Framing the Dialogue

Posts Tagged ‘christopher moore’

Bloodsucking Fiends

Imagine waking up under a dumpster, disheveled, arm burned, seriously thirsty…oh and having superhuman strength.  The burn from an arm being left out in the sun…though not sunburned.  Jody was made a vampire by a very old beast that felt lonely and his presence puts her in danger as he tests her ability to survive in her new form.  Jody is forced to learn very quickly or perish so she enlists the help of an overnight grocery clerk, C. Thomas Flood.

The Stupidest Angel

“Pine Cove, sleepy California coastal village—a toy town, really, with more art galleries than gas stations, more wine-tasting rooms than hardware stores—lay there, as inviting as a drunken prom queen, as Christmas loomed, only five days away. Christmas was coming, and with Christmas this year, would come the Child. Both were vast and irresistible, and miraculous. Pine Cove was expecting only one of the two.”

When Archangel Raziel gets his big chance to deliver a Christmas miracle he really messes up…hence the title of the book, The Stupidest Angel.  When he grants a wish to young Joshua Barker, Raziel really isn’t aware of the breadth and scope of that wish.  This holiday will not soon be forgotten in Pine Cove…unless it is?

Fool: A Novel

“Pocket is my name, by the way. Given to me by the abbess who found me on the nunnery doorstep when I was a tiny babe. True, I am not a large fellow. Some might even say I am diminutive, but I am quick as a cat and nature has compensated me with other gifts. But wicked?”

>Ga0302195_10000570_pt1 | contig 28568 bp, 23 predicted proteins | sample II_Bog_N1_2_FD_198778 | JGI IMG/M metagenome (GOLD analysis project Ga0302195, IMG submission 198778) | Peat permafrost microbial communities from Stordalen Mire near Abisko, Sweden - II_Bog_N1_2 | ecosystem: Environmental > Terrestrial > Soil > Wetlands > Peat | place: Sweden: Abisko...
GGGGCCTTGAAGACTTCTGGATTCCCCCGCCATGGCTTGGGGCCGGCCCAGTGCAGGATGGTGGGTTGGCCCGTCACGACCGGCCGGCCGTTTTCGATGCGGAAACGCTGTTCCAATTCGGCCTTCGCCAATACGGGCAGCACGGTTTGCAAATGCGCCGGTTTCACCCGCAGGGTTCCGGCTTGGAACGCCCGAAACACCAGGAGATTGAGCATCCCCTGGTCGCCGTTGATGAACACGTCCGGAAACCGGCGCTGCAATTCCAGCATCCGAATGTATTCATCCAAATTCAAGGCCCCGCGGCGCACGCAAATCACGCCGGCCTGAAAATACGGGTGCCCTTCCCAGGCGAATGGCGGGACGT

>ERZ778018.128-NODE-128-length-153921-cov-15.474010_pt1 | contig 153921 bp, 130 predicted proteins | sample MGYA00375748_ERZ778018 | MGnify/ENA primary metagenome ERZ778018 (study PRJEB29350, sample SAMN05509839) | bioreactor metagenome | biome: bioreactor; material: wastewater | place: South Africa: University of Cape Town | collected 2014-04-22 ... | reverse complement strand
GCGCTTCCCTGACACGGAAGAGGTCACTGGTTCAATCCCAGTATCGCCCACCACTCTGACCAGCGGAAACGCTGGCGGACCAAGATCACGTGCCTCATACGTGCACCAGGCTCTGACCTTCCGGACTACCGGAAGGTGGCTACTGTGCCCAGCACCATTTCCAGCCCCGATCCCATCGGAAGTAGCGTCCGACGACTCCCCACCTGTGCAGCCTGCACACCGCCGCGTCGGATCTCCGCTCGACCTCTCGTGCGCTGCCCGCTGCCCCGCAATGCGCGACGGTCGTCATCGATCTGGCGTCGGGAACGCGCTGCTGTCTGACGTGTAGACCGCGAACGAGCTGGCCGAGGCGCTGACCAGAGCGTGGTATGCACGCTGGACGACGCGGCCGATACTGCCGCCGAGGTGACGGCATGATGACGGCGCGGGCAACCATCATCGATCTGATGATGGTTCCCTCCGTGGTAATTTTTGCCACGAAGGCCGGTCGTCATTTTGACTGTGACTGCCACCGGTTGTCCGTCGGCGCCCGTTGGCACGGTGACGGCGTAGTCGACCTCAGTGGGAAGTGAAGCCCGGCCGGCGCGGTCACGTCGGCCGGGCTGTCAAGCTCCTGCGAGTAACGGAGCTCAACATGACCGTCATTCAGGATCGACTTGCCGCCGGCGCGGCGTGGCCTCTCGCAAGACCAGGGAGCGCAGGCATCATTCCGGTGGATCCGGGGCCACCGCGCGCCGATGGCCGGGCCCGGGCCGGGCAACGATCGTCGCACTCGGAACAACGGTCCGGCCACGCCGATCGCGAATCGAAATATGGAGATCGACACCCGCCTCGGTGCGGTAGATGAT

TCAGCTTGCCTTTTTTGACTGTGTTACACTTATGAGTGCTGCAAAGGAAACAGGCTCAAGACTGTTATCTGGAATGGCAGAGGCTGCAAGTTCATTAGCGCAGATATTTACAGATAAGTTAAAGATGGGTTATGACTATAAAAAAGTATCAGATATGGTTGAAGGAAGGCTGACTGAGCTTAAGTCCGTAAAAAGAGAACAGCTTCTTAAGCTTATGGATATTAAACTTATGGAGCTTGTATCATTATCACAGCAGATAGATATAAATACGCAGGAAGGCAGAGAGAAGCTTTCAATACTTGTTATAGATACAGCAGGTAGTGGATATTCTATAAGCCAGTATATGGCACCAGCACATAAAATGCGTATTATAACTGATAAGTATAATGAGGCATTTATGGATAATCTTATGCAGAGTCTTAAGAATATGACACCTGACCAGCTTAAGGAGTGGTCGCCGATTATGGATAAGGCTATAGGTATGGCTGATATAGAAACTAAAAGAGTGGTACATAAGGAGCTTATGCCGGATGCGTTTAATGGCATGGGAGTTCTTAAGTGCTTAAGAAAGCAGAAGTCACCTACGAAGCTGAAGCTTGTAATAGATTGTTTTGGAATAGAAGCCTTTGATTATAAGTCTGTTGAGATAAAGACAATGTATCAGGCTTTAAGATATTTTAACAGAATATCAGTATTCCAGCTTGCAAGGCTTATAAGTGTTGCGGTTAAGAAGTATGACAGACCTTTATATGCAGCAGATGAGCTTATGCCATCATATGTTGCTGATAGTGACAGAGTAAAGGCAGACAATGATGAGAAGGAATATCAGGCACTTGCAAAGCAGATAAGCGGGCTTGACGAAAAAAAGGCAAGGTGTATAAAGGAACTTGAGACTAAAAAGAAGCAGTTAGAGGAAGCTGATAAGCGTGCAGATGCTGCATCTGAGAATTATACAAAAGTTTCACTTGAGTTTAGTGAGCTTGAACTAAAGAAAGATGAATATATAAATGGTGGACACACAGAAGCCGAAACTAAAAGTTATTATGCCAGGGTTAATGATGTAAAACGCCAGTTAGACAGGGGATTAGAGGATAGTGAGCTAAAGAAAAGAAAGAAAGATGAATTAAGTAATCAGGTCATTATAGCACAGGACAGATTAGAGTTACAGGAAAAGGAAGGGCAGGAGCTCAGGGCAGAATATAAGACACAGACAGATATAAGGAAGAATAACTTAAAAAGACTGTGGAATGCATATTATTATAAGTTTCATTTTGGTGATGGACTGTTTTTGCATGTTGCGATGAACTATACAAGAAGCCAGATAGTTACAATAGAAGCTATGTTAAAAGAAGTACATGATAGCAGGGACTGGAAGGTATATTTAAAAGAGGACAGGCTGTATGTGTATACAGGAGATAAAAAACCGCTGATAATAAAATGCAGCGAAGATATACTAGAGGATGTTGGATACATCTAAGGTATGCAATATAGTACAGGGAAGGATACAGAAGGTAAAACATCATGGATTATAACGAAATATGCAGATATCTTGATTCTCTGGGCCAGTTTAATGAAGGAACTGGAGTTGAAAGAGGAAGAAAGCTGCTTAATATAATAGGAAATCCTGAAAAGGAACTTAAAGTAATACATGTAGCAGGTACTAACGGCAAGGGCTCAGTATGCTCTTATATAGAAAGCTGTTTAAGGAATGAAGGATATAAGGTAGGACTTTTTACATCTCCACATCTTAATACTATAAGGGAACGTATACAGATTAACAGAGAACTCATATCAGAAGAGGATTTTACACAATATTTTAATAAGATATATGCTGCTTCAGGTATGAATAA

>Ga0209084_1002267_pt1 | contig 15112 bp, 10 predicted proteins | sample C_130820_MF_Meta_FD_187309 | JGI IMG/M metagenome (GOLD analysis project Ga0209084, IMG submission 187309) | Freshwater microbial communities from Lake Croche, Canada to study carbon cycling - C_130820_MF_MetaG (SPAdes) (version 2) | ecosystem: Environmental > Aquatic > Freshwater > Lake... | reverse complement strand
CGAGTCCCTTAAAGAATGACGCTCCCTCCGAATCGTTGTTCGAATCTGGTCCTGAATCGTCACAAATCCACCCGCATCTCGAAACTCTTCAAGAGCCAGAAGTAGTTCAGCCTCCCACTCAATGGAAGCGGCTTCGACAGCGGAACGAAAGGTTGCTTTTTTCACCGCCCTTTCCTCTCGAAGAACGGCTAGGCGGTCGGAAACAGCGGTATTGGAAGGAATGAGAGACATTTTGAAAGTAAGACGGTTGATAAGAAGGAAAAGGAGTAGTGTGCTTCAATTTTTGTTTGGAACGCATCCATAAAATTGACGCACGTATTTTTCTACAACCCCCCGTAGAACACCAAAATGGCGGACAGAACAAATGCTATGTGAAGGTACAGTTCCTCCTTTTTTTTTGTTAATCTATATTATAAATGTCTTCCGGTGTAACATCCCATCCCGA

You Suck

“It was walking down a dark street, late at night, knowing that you were the most powerful creature there, that there was absolutely nothing, no one, that could fuck with you. Until she had been changed and had stalked the city as a vampire, she never realized that virtually every moment she had been there as a woman, she had been a little bit afraid. A man would never understand. That was the reason for the dress and the shoes—not to attract a minion, but to throw her sexuality out there on display, dare some underevolved male to make the mistake of seeing her as a victim.”

Sacre Bleu: A Comedy d’Art

“Blue is glory and power, a wave, a particle, a vibration, a resonance, a spirit, a passion, a memory, a vanity, a metaphor, a dream.

Blue is a simile.

Blue, she is like a woman.”

I have read and enjoyed a number of novels by Christopher Moore and they all have been a bit unusual. Sacre Bleu: A Comedy d’Art takes place in France circa the late 1800’s at a time when some of the most famous painters in history were active.  Told mostly through the eyes of a baker’s son who wants nothing more than to NOT bake and just paint.  Something strange seems to happen to some of the artists, the color bleu, a beautiful muse, and bread.  Okay the bread part may be a stretch.  This is not an art novel, but more of a murder mystery set in a lively bohemian time in history.

Coyote Blue

The life of Samuel Hunter seems to be falling apart when the very successful insurance salesman encounters a strange Indian (American).  His past comes crashing back while he meets an astounding young woman, becomes an assault suspect, and becomes the target of his fellow condo members.  While he is down, his “friends” do the usual friend thing and try to take advantage of his bad luck…or is it bad luck.

Practical Demonkeeping

“If there was no order in the universe, then why should it be out of order to be sitting on the beach talking to an Arab dwarf who claimed to be king of the Djinn, whatever the hell that was? Strangely enough, Brine took comfort in the fact that this experience was invalidating every assumption he had ever made about the nature of the world. He had tapped into the Zen of ignorance, the enlightenment of absurdity.”